Mega-tower 3 pilings from ‘Go’
Written by John Charles Robbins on May 14, 2014
Mega-tower 3 pilings from ‘Go’
The placement of three pilings at the edge of a waterfront parking lot in downtown Miami will represent the official start of construction of a $430 million observation tower.
And after an affirmative vote May 8, developer Jeff Berkowitz can have that work commence, the first step toward construction of a 1,000-foot-tall playground called SkyRise Miami.
Last week the Miami City Commission approved a resolution authorizing foundation work to begin on the development.
Mr. Berkowitz was asking for approval to begin preliminary work now so he can maintain height approval from the Federal Aviation Administration, which expires June 12 unless work has commenced.
In support of his request, Mr. Berkowitz spoke of the “enormous economic impact” anticipated by his venture, including approximately 7,000 jobs during construction, and creating 17,000 jobs county-wide once SkyRise Miami is in operation.
SkyRise Miami will be a type of vertical adventure park with observation decks, nightclubs, a flight simulator ride and a bungee jump-like platform.
The planned glass and steel tower looks like a capital “R” as it slopes back toward the area of the Hard Rock Cafe. The tower is to be built on land that today is the parking lot for Hard Rock.
Mr. Berkowitz plans to sublease about 2 acres from Bayside Marketplace, which leases that section of waterfront land from the city.
The question of whether to allow that use on city property is expected to be put to a vote of city residents.
The resolution approved last week authorized the city manager to execute an agreement among the city, Bayside Marketplace LLC and SkyRise Miami LLC.
The agreement will allow SkyRise to apply for permits on the current Bayside prime leased premises “to commence limited work on the foundation; however, no vertical construction shall be allowed until an amendment to the Bayside lease is approved by the Miami City Commission and the city’s electorate by way of a public referendum.”
The referendum could be held Aug. 26 or Nov. 4, the resolution says.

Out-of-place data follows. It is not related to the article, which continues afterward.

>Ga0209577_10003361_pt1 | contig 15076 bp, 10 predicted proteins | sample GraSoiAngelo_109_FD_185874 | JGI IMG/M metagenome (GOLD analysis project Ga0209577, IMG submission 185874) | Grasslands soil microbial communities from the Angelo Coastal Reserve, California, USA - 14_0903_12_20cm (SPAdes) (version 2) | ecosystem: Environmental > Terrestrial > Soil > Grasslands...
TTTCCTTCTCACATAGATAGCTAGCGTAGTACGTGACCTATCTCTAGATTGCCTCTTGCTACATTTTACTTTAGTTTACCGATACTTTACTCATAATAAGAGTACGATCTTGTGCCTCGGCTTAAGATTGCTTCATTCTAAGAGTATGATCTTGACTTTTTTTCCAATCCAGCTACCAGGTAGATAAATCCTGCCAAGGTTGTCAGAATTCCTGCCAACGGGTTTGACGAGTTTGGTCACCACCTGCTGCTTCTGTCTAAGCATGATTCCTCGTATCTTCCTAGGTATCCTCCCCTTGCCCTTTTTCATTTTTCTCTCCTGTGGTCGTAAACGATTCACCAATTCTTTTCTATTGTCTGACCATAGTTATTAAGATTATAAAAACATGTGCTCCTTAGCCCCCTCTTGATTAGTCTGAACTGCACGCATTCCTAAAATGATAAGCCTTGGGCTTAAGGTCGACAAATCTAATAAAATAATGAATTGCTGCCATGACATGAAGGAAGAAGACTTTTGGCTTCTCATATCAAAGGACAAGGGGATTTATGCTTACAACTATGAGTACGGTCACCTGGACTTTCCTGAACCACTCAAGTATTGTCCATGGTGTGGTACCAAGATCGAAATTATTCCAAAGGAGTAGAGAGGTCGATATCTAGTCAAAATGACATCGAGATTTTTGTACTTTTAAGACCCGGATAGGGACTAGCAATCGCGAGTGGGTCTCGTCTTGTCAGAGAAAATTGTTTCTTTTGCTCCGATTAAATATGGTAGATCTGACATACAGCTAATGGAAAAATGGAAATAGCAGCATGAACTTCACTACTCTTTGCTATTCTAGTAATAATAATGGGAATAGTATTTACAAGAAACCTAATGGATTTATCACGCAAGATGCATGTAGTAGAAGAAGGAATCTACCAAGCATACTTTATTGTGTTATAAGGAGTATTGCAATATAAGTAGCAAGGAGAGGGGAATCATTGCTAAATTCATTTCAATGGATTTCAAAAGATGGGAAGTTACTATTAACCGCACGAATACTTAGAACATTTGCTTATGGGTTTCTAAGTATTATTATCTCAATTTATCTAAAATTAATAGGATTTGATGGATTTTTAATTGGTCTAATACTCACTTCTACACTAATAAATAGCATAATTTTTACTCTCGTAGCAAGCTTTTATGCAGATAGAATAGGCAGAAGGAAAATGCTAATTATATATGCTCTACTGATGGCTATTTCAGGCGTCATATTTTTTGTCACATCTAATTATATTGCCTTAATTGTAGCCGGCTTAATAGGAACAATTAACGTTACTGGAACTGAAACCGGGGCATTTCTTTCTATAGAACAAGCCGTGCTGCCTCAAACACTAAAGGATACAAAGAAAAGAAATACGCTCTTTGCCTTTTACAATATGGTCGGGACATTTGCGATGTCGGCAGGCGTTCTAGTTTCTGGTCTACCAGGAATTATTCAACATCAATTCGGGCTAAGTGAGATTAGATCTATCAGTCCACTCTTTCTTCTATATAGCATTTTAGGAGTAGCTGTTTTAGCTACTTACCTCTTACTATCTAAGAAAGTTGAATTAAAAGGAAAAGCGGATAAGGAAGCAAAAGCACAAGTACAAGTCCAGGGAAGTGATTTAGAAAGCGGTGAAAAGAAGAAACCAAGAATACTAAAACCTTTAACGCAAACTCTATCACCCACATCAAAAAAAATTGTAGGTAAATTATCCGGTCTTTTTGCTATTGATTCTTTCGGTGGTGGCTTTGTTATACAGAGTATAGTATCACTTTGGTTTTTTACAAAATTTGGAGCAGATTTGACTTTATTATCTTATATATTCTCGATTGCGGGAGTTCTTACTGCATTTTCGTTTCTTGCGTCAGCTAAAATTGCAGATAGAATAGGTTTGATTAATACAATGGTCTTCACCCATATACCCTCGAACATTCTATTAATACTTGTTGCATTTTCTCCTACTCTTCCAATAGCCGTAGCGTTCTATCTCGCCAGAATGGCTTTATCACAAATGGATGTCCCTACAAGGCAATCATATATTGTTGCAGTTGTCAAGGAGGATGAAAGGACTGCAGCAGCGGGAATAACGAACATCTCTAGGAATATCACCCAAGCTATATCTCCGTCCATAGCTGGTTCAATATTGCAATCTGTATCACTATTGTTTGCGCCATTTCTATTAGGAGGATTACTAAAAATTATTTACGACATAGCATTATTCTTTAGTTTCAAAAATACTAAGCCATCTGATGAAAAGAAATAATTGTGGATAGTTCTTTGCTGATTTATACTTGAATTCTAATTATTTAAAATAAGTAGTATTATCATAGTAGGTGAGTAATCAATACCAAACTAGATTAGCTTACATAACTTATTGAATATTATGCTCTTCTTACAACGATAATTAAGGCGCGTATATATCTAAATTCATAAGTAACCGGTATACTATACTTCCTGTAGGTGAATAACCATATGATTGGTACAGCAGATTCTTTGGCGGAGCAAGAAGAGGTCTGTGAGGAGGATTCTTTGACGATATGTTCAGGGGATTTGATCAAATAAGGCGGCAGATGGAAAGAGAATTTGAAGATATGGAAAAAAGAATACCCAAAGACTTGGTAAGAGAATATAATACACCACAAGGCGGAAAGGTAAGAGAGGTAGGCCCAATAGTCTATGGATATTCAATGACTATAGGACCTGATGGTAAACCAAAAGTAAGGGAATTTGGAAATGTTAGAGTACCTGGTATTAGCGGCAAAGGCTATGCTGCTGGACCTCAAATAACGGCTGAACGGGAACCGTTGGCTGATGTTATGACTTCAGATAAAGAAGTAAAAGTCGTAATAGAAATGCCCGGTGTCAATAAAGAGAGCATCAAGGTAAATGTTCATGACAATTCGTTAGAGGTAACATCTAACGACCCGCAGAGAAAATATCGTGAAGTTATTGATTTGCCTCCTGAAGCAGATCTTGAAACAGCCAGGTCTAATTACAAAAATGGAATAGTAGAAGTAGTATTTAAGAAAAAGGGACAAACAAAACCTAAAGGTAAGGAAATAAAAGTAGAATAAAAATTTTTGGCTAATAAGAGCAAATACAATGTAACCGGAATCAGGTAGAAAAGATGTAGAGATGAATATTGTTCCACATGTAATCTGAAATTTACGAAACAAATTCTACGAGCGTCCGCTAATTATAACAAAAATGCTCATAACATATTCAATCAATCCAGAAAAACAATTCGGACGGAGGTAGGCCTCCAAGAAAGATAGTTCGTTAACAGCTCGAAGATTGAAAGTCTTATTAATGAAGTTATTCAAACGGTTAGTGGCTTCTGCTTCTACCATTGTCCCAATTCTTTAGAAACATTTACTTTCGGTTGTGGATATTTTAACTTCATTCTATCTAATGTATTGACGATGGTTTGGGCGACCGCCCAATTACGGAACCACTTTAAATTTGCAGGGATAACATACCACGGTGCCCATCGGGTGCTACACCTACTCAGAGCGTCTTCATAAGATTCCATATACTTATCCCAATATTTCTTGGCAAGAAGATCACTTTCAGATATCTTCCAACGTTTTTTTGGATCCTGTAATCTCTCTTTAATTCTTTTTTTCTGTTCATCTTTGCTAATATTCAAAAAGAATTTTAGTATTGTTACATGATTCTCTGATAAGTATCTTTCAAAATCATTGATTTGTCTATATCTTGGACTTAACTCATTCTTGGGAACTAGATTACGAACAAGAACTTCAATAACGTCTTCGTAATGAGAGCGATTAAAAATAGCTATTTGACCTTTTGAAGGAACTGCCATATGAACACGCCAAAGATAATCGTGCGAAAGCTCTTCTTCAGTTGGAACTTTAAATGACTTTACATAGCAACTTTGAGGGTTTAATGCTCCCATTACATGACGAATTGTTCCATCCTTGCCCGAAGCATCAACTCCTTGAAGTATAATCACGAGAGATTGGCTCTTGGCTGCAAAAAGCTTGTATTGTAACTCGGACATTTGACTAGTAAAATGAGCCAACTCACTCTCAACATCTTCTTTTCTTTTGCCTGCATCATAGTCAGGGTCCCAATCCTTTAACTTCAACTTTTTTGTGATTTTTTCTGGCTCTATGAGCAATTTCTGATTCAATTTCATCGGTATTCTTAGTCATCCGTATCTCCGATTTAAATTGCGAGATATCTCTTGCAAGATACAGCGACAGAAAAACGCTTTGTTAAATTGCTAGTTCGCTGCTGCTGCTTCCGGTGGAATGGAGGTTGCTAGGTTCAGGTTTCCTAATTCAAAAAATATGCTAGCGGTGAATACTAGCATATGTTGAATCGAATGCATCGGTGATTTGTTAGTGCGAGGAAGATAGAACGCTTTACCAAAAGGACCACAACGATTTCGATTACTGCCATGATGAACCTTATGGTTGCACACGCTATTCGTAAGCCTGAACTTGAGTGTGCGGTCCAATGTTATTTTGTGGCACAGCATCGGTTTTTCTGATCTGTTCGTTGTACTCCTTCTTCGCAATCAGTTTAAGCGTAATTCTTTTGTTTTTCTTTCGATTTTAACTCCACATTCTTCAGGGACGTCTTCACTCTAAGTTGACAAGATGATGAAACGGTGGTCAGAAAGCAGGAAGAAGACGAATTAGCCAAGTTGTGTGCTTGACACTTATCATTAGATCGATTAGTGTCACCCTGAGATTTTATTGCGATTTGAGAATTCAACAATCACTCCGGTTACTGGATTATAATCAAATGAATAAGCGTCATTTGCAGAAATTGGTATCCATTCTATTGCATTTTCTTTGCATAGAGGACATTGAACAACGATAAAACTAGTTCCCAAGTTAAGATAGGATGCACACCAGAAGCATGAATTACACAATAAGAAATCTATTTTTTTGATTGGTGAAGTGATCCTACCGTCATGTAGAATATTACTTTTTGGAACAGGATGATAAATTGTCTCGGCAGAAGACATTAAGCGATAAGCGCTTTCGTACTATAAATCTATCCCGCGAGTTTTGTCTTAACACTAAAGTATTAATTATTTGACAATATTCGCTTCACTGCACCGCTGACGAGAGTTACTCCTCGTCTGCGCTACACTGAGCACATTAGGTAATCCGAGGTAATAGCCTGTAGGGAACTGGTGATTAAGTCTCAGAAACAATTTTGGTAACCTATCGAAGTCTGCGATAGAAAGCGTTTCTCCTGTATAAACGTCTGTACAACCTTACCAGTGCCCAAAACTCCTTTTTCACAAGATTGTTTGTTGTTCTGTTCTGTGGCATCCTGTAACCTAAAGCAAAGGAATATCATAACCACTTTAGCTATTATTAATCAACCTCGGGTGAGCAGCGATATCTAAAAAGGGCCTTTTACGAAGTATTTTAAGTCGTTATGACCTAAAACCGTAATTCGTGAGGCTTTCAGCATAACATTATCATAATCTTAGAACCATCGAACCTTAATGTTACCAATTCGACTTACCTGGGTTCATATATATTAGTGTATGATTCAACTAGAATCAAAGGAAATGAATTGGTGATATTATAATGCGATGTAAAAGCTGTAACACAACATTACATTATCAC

The rush to begin construction before the matter is put to the voters troubled a couple of residents who spoke May 8.
Nathan Kurland said to allow work to begin before a public vote “sets an awful precedent.”
Resident Ken Jett agreed with Mr. Kurland.
“Do our votes count?” asked Mr. Jett.
He asked if the pilings could be removed easily if the voters reject the proposal. Mr. Jett also asked the developer not to “start building as if the vote is already in the bag.”
Commissioner Francis Suarez referred to Mr. Kurland and said, “I understand the dangerous precedent – I get it.” But he added, “In this particular case it’s justified.”
Commission Chairman Wifredo “Willy” Gort said if the voters don’t OK the use of the city-owned land for SkyRise, it won’t be built.
Without a lease approval for the site, the project is dead, Mr. Berkowitz said. “It’s 100% in the hands of the community,” he said.
Mr. Berkowitz said the tower will cost about $430 million to build. He is seeking $270 million from investors in other counties, via a federal visa program known as EB-5. The rest of the money for the tower will come from private investors, and a substantial amount from his own wallet, he said.
Infrastructure to support the tower would be paid for in part by $2 million in state funds, allocated in the 2014-2015 budget for public transportation improvements.